Towards reducing the overall carbon footprint
The adoption of the Passivhaus (or Passive House) standard for domestic dwellings has become common place in Europe and the Americas as the residential construction industry seeks ways to reduce the overall carbon footprint of new build homes.
The Passivhaus standard revolves around five key principles to primarily ensure a building with low energy usage:
- Thermally high performance windows
- Building envelope air tightness
- High levels of thermal insulation
- Ventilation which ensures a high indoor air quality
- Removal of all thermal bridging
To achieve Passivhaus certification all of the above are required to be rigorously calculated, modelled, assessed, and tested during both the design and construction stage. This is done to ensure that the key target of less than 15 kWh/m2 yr for space heating is met (amongst other technical criteria). This equates to an approximate 75% reduction in heating demand than a standard new build house.
The heat losses of the building are reduced so much that it hardly needs any heating at all. Passive heat sources like the sun, human occupants, household appliances and the heat from the extract air cover a large part of the heating demand. The remaining heat can be provided by the supply air if the maximum heating load is less than 10W per square metre of living space. If such supply-air heating suffices as the only heat source, we call the building a Passivhaus.
—Prof. Dr Wolfgang Feist Director of the Passive House Institute, Darmstadt, Germany.
So while the last 30 years have seen the Passivhaus standard been successfully applied to residential buildings (with around 300 properties in the UK) – its impact in commercial construction sector has been less noticeable. There are however a small number of non-domestic buildings which have achieved the Passivhaus standard
So the question is … can the Passivhaus standard be applied to hotels?
The short answer is YES.
While hotels do not have the same energy usage patterns and demands — and different patterns of heating and cooling — as domestic dwellings the principles outlined above can still be successfully applied.
Passivhaus accredited Alpine hotels
Nowhere is this better seen than the Explorer Hotel group whose nine properties in Germany and Austria are all Passivhaus accredited, as well as being climate neutral and boasting zero emissions. All this is achieved while being located in Alpine sites and managing extreme seasonal weather variations.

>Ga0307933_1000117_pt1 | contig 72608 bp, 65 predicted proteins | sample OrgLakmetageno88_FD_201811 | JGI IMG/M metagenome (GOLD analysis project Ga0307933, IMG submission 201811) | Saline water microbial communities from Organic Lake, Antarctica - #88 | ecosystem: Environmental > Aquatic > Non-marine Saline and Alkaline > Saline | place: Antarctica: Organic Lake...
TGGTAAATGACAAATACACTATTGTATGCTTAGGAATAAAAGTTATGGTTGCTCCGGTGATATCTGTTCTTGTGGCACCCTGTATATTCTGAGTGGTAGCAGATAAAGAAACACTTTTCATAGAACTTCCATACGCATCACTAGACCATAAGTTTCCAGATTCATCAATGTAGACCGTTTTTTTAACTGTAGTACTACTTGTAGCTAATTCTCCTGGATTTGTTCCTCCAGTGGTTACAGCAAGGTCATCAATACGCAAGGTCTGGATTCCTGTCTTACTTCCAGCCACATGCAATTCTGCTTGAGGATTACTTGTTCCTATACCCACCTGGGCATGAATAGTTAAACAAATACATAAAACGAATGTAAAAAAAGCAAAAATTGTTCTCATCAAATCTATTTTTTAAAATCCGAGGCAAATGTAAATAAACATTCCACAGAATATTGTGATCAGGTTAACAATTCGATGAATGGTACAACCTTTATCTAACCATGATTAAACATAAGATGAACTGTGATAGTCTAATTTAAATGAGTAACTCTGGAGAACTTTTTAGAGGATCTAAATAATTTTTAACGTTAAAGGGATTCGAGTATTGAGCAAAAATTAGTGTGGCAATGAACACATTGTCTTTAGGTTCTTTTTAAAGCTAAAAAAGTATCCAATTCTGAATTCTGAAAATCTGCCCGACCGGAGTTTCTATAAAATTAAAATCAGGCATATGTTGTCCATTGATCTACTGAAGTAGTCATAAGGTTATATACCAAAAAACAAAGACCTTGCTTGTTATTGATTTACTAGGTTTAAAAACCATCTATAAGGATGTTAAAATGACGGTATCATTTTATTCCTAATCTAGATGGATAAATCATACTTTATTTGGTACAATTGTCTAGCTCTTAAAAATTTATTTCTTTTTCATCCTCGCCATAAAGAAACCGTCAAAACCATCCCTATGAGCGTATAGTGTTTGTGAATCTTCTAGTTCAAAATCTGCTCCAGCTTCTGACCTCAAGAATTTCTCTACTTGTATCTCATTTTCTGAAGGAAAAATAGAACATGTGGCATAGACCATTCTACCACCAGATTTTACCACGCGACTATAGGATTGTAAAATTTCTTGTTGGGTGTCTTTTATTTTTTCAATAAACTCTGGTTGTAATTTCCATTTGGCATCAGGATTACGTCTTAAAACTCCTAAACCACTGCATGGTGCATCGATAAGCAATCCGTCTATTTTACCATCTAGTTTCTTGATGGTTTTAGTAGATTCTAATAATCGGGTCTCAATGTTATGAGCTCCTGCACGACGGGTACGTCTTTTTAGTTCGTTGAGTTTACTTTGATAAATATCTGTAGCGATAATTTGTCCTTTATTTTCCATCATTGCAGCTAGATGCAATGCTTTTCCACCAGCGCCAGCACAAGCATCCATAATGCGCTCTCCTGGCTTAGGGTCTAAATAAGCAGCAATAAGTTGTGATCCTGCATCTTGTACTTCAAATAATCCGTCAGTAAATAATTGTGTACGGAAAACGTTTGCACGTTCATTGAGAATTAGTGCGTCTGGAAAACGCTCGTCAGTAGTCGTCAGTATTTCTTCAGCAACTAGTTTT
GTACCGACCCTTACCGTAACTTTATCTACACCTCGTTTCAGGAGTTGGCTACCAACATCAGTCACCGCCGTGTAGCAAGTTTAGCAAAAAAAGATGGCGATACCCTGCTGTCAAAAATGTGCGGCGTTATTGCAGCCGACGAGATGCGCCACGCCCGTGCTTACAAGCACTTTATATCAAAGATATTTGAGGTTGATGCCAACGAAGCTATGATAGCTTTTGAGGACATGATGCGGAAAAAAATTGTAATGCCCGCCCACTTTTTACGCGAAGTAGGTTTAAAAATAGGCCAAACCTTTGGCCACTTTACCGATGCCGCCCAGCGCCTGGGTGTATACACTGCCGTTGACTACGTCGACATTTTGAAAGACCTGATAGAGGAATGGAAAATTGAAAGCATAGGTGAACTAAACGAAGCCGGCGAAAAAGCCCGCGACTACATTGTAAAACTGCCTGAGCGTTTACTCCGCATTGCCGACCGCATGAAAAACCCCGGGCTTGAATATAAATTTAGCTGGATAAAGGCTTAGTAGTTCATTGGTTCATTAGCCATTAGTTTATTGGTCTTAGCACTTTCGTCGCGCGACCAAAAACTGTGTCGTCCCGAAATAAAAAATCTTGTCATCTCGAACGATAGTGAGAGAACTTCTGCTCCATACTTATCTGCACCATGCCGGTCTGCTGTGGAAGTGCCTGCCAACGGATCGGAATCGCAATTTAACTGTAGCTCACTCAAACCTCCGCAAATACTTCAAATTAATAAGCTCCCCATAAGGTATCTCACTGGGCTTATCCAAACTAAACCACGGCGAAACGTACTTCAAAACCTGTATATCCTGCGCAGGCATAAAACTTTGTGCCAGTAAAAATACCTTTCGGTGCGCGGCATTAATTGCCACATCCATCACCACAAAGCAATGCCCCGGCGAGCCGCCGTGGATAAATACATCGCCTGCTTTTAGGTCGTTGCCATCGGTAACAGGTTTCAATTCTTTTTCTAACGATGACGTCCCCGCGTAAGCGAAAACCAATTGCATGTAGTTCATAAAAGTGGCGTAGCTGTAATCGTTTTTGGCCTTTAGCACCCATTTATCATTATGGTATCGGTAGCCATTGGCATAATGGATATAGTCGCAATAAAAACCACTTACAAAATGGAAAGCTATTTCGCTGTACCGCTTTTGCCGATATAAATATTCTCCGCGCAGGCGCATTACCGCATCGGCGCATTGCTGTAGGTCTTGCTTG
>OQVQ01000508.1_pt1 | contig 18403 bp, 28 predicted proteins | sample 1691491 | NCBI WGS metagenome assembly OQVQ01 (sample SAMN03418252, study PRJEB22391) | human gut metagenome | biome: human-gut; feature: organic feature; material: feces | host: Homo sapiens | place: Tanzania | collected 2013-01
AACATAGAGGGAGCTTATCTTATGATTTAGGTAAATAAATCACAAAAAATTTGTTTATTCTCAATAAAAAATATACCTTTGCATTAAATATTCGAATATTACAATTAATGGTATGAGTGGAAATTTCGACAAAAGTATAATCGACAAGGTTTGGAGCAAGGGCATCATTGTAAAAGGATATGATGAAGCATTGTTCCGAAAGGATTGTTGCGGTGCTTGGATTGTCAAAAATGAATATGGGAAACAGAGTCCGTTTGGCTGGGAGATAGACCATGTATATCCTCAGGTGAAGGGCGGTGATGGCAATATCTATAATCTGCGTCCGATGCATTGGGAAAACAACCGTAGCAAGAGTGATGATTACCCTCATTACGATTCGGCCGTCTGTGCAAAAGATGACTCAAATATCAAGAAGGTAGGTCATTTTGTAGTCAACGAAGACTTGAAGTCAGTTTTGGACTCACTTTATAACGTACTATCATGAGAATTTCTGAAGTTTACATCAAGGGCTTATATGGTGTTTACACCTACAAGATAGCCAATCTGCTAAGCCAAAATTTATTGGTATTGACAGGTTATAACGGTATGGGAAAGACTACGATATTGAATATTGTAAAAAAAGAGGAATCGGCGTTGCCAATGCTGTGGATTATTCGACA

The Passivhaus standard does not only apply to new builds, as the soon to be completed Hotel Marcel in New Haven, Connecticut shows. The 165 bedroom hotel is to be housed within the iconic ‘Pirelli Building’, a brutalist masterpiece by Marcel Breuer and will be constructed to Passivhaus standards whilst preserving and maintaining the historic fabric (the building is listed on the American National Register of Historic Places). With the growing acknowledgement that building refurbishment is a viable and necessary method of reducing the construction Co2 emissions, coupled with the changing patterns of work and life (increased working from home, leaving vacant commercial office space) – this hotel is a timely case study of what is possible.
Hotel Marcel (formerly Pirelli Building)
Leading the way in Passivhaus refubishment (image credit: Becker + Becker)
A good starting point for hotel developments
It is important to note that the Passivhaus standard is focussed primarily on minimising the energy usage of a particular building and is unconcerned with other construction sustainability issues such as embodied carbon, material transportation, deforestation, raw material extraction and manufacturing, air and waterborne pollutants etc.
Whilst it acknowledges the place of renewable energy as a positive factor – it does not have any direct contribution to the Passivhaus standard (NB: there are additional levels of Passivhaus accreditation which to acknowledge the introduction of site-specific renewables).
The Passivhaus standard should be seen as a good starting point for any hotel development, with its necessary focus on a high performing building envelope and efficient mechanical systems. The standards it sets out are seen as the fore-runner to potential UK Building Regulation targets as the construction industry attempts to grapple with the fundamental challenge of the ongoing climate emergency.
There are a number of other Passivhaus standard hotels are currently in development around the world, but none as yet in the UK.